Sarkozy presented himself Iast night as the leader who averted the economic fate of Greece and Spain and drew France back from the precipice of chaos. He vowed he would make the country competitive again. He also promised to cut immigration from 180,000 to 90,000 a year.
But Hollande, as challenger, used Sarkozy’s record and perceived hubris against him.
"With you, it's very simple, it is never your fault,” Hollande said, looking straight at Sarkozy. “You always have a scapegoat. Now, you're saying on education, ‘It's not me, it's the regions. On job training, ‘I can't do anything.’ On unemployment, ‘It's not me, it's the crisis that hit us.’ You talked about 5 percent unemployment, it's now 10 percent… It’s not your fault, it's the crisis' fault, never yours."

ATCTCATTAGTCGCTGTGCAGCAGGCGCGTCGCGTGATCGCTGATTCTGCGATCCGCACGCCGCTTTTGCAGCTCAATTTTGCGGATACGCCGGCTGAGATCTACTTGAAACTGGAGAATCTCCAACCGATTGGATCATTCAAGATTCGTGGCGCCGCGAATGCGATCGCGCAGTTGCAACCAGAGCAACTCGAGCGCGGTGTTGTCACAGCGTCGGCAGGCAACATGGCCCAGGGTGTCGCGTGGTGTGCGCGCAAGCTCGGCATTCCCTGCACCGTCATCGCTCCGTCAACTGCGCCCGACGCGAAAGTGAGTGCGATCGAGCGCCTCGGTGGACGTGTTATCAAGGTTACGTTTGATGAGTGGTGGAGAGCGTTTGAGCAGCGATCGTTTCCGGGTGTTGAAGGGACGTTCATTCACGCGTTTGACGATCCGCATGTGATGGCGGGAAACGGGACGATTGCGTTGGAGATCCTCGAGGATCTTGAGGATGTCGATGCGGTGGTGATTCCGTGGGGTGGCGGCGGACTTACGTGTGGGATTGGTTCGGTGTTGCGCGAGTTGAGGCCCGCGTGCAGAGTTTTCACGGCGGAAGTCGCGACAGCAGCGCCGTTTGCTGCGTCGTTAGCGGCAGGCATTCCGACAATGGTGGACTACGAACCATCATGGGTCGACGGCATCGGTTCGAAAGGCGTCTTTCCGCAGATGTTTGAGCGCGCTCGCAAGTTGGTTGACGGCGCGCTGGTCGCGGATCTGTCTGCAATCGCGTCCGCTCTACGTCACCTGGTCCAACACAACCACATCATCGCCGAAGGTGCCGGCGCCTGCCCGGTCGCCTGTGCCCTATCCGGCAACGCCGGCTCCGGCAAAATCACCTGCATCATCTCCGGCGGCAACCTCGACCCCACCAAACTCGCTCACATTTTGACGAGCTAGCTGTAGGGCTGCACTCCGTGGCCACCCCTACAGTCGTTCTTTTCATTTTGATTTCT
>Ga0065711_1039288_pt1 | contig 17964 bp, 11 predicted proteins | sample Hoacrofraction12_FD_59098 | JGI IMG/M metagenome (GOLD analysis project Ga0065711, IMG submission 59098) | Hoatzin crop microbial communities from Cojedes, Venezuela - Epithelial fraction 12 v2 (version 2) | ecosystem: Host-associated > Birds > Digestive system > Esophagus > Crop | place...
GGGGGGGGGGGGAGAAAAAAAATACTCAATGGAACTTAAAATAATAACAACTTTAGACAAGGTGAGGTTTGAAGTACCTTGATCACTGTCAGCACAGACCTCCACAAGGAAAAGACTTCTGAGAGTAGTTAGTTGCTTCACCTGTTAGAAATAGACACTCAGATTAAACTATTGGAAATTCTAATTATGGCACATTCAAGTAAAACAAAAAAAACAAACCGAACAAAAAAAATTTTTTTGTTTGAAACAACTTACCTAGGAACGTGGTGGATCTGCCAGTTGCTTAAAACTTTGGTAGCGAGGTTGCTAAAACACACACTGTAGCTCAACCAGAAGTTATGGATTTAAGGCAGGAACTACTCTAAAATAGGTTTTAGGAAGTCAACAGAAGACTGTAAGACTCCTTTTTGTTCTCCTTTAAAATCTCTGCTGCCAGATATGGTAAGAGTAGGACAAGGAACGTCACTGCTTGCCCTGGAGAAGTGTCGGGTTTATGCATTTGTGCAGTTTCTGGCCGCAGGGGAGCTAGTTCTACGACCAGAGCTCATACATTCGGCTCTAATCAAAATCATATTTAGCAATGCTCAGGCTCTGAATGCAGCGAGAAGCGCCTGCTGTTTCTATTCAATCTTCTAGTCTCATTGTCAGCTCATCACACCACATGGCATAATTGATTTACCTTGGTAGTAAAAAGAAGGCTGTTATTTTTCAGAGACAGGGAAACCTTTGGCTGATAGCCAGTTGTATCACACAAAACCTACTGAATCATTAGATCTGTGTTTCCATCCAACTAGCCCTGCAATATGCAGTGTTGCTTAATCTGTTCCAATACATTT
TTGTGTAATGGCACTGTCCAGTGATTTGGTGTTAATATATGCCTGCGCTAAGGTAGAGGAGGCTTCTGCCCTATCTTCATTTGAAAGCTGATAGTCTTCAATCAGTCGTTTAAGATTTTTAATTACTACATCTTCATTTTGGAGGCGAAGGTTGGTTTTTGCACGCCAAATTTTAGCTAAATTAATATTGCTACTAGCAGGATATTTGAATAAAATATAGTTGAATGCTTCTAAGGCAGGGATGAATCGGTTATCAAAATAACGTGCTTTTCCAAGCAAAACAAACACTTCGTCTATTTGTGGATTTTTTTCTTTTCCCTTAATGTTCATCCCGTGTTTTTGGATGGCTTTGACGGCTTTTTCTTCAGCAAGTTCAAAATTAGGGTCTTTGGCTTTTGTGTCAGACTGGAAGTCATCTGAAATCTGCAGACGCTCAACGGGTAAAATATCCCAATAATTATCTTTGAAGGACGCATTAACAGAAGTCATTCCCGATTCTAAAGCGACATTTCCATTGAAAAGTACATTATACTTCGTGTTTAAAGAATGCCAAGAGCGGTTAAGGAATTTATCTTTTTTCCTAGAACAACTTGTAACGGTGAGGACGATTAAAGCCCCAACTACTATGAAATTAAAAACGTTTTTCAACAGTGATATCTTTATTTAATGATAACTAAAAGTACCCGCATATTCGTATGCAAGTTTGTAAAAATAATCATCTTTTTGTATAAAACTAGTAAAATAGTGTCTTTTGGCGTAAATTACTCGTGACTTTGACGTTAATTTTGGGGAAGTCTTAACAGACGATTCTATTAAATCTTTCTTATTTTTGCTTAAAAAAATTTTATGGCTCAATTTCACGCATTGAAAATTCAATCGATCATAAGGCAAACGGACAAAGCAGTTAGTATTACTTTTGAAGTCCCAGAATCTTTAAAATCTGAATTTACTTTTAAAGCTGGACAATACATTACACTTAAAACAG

Local media portrayed last night as the night that Hollande was finally seen as a possible leader of France.
“If there is one point in which the lines have moved, it is the image of Francois Hollande as a leader,” opined the highest circulation newspaper, West France. “Hollande needed to show he was capable of presidential stature and on that field he scored points,” offered Nord Éclair, located in Lille.